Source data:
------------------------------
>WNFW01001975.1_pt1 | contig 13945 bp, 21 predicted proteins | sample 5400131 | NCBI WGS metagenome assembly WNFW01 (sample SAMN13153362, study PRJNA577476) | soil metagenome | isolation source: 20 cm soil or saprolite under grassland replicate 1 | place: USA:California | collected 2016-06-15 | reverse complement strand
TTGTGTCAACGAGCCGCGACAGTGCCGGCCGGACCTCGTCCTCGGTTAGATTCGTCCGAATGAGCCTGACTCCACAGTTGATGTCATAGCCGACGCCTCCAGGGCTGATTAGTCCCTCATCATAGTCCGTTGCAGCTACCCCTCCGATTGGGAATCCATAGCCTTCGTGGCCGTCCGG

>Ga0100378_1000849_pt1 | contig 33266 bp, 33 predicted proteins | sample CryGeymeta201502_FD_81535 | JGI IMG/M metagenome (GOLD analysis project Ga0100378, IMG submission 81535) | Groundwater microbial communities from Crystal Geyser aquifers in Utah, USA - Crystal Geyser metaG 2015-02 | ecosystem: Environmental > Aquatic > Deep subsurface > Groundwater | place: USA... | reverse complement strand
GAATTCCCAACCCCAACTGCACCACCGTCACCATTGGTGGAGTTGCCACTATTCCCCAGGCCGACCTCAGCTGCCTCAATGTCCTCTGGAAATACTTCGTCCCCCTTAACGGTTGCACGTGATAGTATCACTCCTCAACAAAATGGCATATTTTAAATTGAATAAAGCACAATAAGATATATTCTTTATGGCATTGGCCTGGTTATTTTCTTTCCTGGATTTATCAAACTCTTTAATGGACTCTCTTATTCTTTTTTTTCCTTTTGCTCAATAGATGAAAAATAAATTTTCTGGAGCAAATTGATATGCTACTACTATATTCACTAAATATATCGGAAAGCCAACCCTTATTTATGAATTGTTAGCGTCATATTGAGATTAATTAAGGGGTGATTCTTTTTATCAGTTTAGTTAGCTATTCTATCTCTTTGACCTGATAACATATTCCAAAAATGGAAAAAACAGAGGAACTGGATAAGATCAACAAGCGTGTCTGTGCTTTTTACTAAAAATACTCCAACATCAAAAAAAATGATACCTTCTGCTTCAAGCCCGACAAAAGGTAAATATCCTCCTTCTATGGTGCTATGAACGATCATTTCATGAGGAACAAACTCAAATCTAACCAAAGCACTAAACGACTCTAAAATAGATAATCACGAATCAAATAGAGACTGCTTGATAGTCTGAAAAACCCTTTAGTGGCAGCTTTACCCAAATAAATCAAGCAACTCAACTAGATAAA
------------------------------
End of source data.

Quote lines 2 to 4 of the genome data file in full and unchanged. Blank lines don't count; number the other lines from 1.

TTGTGTCAACGAGCCGCGACAGTGCCGGCCGGACCTCGTCCTCGGTTAGATTCGTCCGAATGAGCCTGACTCCACAGTTGATGTCATAGCCGACGCCTCCAGGGCTGATTAGTCCCTCATCATAGTCCGTTGCAGCTACCCCTCCGATTGGGAATCCATAGCCTTCGTGGCCGTCCGG

>Ga0100378_1000849_pt1 | contig 33266 bp, 33 predicted proteins | sample CryGeymeta201502_FD_81535 | JGI IMG/M metagenome (GOLD analysis project Ga0100378, IMG submission 81535) | Groundwater microbial communities from Crystal Geyser aquifers in Utah, USA - Crystal Geyser metaG 2015-02 | ecosystem: Environmental > Aquatic > Deep subsurface > Groundwater | place: USA... | reverse complement strand
GAATTCCCAACCCCAACTGCACCACCGTCACCATTGGTGGAGTTGCCACTATTCCCCAGGCCGACCTCAGCTGCCTCAATGTCCTCTGGAAATACTTCGTCCCCCTTAACGGTTGCACGTGATAGTATCACTCCTCAACAAAATGGCATATTTTAAATTGAATAAAGCACAATAAGATATATTCTTTATGGCATTGGCCTGGTTATTTTCTTTCCTGGATTTATCAAACTCTTTAATGGACTCTCTTATTCTTTTTTTTCCTTTTGCTCAATAGATGAAAAATAAATTTTCTGGAGCAAATTGATATGCTACTACTATATTCACTAAATATATCGGAAAGCCAACCCTTATTTATGAATTGTTAGCGTCATATTGAGATTAATTAAGGGGTGATTCTTTTTATCAGTTTAGTTAGCTATTCTATCTCTTTGACCTGATAACATATTCCAAAAATGGAAAAAACAGAGGAACTGGATAAGATCAACAAGCGTGTCTGTGCTTTTTACTAAAAATACTCCAACATCAAAAAAAATGATACCTTCTGCTTCAAGCCCGACAAAAGGTAAATATCCTCCTTCTATGGTGCTATGAACGATCATTTCATGAGGAACAAACTCAAATCTAACCAAAGCACTAAACGACTCTAAAATAGATAATCACGAATCAAATAGAGACTGCTTGATAGTCTGAAAAACCCTTTAGTGGCAGCTTTACCCAAATAAATCAAGCAACTCAACTAGATAAA